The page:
In Vitro Propagation of Jojoba
ABSTRACT Jojoba (Simmondsia chinensis (Link) Schn.) is a nontraditional crop in arid and semi-arid areas. Vegetative propagation can be achieved by layering, grafting, or rooting semi-hardwood cuttings, but the highest number of possible propagules is limited by the size of the plants and time of the year. Micropropagation is highly recommended strategy for obtaining jojoba elite clones. For culture initiation, single-node explants are cultivated on Murashige and Skoog medium (MS) supplemented with Gamborg's vitamins (B5), 11.1 μM BA (N(6)-benzyl-adenine), 0.5 μM IBA (indole-3-butyric acid), and 1.4 μM GA(3) (gibberellic acid). Internodal and apical cuttings proliferate on MS medium containing B5 vitamins and 4.4 μM BA. Rooting is achieved on MS medium (half strength mineral salt) amended with B5 vitamins and 14.7 μM IBA during 7 days and transferred to develop in auxin-free rooting medium. Plantlets are acclimatized using a graduated humidity regime on soil: peat: perlite (5:1:1) substrate. This micropagation protocol produces large numbers of uniform plants from selected genotypes of jojoba.
- SourceAvailable from: Mona S. Zayed
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- "In this respect Singh et al. (2008) mentioned that bud initiation for male and female genotypes of Jojoba was found to be the best on MS medium supplemented with 1 mg/l BA and 12 mg/l adenine. However, Llorente and Apostolo (2013) initiated single node explants of Jojoba on MS medium supplemented with B5 vitamins, 2.5 mg/l BA, 0.1 mg/l IBA, and 0.35 mg/l GA 3 , and can be proliferated on MS medium containing B5 vitamins and 1 mg/l BA. "
ABSTRACT: Jojoba or Hohoba (Simmondsia chinensis (Link) Schneider) is an economically important plant in arid and semi-arid areas. Micropropagation is a highly recommended strategy for obtaining Jojoba elite clones. The present investigation aimed to study the effect of explant type and sequential subcultures on the in vitro multiple shoots formation of Jojoba. Four explants form female mature plants were used for the in vitro establishment of Jojoba; shoot tips and terminal, sub-terminal and basal stem node segments. It was found that Murashige and Skoog (MS) medium supplemented with 6-benzylaminopurine (BA) at 1.25 mg/l could be a promising treatment for the in vitro establishment of all explant types. On the other hand, BA at 2 mg/l is the most promising concentration for shoot multiplication, which gave higher values of mean number of axillary shoots during all successive subcultures than the other treatments. It was also found that the mean number of axillary shoots increased till the 4 th subculture and then it decreased in the 5 th and 6 th subcultures. By comparing the different explant types of Jojoba, shoot tips recorded the highest mean number and length of axillary shoots.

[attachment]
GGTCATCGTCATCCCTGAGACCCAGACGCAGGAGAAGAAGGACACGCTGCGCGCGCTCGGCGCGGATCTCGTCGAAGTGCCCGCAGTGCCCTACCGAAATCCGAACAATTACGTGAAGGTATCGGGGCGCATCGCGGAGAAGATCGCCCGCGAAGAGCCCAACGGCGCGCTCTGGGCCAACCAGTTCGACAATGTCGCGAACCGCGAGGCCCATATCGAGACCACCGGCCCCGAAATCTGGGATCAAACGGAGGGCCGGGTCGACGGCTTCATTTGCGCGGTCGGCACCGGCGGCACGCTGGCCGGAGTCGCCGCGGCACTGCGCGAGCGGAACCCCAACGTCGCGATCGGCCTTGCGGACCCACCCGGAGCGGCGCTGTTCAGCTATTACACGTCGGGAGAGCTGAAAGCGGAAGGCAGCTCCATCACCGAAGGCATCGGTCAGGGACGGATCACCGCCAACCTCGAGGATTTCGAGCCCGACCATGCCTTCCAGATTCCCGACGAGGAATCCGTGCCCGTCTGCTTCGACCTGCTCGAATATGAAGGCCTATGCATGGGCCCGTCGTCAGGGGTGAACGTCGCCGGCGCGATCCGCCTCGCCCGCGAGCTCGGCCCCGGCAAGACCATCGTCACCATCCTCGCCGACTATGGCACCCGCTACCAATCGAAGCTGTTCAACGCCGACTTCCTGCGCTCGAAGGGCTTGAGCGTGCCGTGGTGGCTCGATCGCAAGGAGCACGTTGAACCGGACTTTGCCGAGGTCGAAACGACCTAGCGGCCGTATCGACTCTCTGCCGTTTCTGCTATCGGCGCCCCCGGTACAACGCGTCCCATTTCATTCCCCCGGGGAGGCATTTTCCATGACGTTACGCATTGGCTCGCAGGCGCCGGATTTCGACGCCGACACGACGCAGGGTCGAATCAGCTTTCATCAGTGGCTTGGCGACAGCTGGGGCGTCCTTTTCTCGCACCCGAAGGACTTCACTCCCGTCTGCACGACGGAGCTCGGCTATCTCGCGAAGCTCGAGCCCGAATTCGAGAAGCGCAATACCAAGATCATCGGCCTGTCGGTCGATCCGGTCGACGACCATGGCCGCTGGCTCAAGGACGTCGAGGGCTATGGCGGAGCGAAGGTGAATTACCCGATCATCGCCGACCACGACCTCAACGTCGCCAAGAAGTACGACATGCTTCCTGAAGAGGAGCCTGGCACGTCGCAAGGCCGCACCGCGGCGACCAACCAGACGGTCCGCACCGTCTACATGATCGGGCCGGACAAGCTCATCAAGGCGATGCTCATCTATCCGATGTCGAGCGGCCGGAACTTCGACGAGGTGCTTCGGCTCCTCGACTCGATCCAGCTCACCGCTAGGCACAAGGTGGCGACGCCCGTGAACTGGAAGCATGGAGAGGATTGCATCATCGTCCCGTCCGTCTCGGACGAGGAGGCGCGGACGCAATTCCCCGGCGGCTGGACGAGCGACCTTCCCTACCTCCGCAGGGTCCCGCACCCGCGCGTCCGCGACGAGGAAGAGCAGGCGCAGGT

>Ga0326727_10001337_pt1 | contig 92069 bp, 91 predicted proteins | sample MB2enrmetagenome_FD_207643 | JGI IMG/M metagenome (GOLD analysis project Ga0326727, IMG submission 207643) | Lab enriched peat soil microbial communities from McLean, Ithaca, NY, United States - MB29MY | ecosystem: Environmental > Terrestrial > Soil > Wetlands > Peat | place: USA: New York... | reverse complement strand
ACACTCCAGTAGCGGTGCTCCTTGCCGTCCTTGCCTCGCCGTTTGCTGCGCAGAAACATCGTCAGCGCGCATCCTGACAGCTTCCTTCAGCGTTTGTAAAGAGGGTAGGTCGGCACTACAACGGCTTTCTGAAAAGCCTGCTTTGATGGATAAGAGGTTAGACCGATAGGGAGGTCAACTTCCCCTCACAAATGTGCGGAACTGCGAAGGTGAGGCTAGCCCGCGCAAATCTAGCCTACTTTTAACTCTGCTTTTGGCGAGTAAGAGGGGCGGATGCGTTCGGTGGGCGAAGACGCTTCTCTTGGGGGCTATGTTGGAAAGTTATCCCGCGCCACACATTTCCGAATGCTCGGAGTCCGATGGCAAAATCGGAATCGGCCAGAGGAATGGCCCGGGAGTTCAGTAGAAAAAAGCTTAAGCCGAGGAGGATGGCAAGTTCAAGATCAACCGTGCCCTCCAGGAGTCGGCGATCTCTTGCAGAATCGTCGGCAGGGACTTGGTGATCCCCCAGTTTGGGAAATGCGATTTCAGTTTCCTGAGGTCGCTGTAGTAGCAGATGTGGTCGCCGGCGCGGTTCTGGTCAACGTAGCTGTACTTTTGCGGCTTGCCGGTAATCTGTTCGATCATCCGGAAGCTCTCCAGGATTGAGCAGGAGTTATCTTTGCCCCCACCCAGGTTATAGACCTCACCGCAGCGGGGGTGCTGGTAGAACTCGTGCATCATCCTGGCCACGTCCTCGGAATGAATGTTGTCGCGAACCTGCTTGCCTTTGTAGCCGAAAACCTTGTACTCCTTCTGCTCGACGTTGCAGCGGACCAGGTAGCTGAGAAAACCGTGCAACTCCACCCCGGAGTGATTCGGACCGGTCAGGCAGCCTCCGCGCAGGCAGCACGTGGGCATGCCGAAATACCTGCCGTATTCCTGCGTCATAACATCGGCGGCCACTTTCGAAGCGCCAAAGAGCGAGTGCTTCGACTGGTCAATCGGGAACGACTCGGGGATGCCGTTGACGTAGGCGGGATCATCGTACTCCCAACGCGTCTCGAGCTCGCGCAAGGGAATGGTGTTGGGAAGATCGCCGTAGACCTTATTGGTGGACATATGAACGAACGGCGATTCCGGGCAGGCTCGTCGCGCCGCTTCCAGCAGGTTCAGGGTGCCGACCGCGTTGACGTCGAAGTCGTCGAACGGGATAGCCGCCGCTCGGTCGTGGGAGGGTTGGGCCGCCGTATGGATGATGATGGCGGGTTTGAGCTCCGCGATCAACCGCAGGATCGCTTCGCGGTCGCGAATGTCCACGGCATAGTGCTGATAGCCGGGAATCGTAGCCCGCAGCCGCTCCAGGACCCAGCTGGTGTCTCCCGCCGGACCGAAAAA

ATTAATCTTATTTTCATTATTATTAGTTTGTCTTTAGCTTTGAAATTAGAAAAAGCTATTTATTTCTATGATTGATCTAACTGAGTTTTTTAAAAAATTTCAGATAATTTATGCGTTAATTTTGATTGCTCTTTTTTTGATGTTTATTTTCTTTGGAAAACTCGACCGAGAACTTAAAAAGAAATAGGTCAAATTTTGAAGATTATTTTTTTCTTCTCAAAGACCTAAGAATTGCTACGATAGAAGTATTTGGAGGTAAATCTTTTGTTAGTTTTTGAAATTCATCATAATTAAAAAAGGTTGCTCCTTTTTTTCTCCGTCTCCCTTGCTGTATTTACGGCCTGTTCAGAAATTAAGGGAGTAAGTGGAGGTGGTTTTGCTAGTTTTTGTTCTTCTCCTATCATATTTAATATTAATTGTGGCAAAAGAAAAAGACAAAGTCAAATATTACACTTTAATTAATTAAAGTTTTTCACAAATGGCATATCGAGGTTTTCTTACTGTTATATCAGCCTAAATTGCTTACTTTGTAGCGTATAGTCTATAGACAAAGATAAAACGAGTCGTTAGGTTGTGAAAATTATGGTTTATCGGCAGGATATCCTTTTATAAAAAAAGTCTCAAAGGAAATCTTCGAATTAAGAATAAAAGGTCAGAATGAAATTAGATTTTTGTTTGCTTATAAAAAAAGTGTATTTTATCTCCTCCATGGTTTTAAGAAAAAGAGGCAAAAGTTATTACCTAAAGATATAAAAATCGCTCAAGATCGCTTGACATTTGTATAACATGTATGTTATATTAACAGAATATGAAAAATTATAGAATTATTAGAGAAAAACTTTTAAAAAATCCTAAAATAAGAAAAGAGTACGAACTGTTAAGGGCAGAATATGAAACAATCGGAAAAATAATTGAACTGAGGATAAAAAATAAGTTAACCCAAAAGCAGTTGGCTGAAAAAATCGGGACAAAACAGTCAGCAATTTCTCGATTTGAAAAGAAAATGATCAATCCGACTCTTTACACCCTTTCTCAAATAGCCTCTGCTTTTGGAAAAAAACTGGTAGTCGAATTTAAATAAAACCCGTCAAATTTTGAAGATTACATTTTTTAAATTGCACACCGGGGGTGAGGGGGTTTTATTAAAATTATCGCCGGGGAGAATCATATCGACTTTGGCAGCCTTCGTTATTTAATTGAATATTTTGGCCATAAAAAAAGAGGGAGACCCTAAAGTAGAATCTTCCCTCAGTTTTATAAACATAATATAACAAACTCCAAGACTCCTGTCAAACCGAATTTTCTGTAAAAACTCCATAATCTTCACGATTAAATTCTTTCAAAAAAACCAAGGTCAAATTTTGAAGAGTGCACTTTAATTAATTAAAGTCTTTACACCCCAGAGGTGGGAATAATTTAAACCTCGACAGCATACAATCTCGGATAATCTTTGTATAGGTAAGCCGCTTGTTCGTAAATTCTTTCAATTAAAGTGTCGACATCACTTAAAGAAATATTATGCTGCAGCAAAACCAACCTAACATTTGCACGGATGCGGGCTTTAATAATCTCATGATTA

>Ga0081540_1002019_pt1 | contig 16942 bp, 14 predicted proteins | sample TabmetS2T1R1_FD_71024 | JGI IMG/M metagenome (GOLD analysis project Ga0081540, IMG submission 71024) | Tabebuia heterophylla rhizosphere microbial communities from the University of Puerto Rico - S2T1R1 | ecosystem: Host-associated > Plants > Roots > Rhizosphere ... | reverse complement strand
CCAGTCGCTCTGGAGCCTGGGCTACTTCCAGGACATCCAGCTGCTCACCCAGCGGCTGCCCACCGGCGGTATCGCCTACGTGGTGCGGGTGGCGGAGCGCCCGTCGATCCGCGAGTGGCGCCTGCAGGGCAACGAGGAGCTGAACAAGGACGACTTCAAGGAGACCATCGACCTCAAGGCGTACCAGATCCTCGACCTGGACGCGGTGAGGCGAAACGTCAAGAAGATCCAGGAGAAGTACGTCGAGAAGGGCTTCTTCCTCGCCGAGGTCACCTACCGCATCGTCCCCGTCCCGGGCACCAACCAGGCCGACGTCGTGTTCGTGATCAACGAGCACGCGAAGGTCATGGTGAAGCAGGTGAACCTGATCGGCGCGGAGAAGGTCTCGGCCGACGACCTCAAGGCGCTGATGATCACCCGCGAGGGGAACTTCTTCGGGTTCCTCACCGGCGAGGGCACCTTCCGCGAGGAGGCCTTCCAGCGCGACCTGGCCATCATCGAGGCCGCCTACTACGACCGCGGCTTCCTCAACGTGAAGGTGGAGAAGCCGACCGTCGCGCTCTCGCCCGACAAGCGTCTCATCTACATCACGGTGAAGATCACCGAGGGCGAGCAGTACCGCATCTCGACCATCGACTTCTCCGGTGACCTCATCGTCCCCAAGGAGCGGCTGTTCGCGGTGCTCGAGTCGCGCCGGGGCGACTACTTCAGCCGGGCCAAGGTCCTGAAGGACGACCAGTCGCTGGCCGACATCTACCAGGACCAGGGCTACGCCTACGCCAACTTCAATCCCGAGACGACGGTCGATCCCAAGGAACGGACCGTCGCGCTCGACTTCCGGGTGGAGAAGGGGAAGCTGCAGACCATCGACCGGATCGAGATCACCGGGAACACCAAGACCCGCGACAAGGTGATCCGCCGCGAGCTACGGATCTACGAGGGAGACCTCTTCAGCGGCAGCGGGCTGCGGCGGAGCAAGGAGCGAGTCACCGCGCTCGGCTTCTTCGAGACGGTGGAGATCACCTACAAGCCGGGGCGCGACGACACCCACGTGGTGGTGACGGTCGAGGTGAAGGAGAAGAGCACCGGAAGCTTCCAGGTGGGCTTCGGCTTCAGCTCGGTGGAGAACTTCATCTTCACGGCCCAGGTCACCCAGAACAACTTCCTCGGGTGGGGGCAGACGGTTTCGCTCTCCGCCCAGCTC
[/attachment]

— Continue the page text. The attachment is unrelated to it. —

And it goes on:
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ABSTRACT: Jojoba (Simmondsia chinensis), is a medicinal and oil-yielding, multi-purpose species of the family Simmondsiaceae. The most valuable product of jojoba seed is the liquid wax or jojoba oil which is used extensively in the cosmetic and bio-fuel industry. Propagation of jojoba is possible using conventional methods, but it is time consuming and cumbersome owing to long rotation periods, male-biased population, and long flowering and seed set time. The development of an efficient regeneration system is a prerequisite for a number of biotechnological interventions for the improvement of jojoba, such as genetic transformation, production of useful metabolites in vitro, etc. During the past decade, therefore, several attempts have been made for in vitro propagation of jojoba. Organogenesis has been achieved in this species from mature as well as juvenile explants. Present communication reports an overview of the in vitro regeneration of jojoba via organogenesis and somatic embryogenesis. Factors affecting organogenesis as well as production of synthetic seeds using shoot tips and axillary buds have also been discussed; however, efforts need to be made to develop an efficient genetic transformation system in jojoba. The purpose of this review is to focus upon the current information on in vitro propagation and biotechnological advances made in jojoba.Plant Biotechnology Reports 04/2012; 6(2). DOI:10.1007/s11816-011-0211-2 · 1.59 Impact Factor